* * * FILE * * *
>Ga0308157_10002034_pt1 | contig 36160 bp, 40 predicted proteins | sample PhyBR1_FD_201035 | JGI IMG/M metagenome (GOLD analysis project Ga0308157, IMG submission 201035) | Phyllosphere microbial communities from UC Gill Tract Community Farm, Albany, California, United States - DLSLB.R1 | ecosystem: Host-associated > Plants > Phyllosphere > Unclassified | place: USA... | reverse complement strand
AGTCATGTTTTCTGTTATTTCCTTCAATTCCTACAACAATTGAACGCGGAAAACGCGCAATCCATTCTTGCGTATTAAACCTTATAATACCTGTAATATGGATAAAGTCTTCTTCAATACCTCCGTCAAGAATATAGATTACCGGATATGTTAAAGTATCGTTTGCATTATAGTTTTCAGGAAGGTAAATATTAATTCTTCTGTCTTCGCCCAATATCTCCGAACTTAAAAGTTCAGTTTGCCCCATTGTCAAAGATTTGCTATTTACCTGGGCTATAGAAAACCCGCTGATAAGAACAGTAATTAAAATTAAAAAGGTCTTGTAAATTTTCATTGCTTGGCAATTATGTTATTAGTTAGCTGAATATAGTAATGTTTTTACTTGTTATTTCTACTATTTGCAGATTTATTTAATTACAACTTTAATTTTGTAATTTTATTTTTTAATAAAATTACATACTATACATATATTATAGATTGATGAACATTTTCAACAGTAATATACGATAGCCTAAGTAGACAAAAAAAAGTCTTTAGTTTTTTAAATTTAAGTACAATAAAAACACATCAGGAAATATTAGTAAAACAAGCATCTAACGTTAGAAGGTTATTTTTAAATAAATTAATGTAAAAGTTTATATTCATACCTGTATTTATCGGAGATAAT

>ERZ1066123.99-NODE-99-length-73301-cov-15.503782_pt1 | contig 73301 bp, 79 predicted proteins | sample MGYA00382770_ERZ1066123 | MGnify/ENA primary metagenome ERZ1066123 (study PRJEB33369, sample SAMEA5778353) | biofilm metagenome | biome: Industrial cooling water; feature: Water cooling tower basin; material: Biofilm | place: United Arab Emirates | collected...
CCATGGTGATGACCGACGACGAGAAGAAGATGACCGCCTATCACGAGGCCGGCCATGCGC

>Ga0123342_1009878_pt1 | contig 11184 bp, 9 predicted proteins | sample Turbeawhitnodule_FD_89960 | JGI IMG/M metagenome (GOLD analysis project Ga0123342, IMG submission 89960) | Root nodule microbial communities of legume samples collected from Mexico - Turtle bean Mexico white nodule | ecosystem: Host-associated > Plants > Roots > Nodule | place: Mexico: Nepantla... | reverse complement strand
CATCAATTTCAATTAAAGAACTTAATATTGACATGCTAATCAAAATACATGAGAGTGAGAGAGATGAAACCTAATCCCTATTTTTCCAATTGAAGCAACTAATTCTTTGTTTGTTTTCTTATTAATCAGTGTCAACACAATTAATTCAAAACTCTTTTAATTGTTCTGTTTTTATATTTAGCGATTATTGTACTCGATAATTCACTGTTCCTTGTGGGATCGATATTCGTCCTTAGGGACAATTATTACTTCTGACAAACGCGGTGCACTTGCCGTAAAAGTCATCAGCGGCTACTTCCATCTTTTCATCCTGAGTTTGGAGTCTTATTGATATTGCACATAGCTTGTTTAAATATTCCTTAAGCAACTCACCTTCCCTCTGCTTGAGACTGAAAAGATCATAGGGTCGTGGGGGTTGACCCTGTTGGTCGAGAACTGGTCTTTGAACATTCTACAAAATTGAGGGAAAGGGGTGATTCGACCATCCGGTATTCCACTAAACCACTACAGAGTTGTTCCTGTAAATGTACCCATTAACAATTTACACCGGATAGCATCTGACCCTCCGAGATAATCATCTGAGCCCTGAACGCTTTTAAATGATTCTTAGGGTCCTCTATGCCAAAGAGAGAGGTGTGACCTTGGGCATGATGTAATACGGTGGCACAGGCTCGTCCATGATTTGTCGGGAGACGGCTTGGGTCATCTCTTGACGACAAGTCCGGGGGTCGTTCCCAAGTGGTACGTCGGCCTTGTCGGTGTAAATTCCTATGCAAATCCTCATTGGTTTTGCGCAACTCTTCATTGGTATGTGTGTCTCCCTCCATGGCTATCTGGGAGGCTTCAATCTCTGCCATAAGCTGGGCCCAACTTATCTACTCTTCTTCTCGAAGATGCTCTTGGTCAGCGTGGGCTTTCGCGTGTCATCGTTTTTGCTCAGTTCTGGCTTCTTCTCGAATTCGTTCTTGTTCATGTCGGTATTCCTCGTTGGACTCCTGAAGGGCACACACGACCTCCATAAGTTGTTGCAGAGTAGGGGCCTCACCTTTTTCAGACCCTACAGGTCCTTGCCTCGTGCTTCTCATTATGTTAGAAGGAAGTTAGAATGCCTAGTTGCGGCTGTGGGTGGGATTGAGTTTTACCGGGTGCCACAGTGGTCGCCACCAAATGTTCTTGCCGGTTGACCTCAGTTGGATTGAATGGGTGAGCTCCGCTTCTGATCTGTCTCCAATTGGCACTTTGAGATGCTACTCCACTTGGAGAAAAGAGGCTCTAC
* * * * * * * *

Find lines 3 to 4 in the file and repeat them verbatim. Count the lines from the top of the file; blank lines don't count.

>ERZ1066123.99-NODE-99-length-73301-cov-15.503782_pt1 | contig 73301 bp, 79 predicted proteins | sample MGYA00382770_ERZ1066123 | MGnify/ENA primary metagenome ERZ1066123 (study PRJEB33369, sample SAMEA5778353) | biofilm metagenome | biome: Industrial cooling water; feature: Water cooling tower basin; material: Biofilm | place: United Arab Emirates | collected...
CCATGGTGATGACCGACGACGAGAAGAAGATGACCGCCTATCACGAGGCCGGCCATGCGC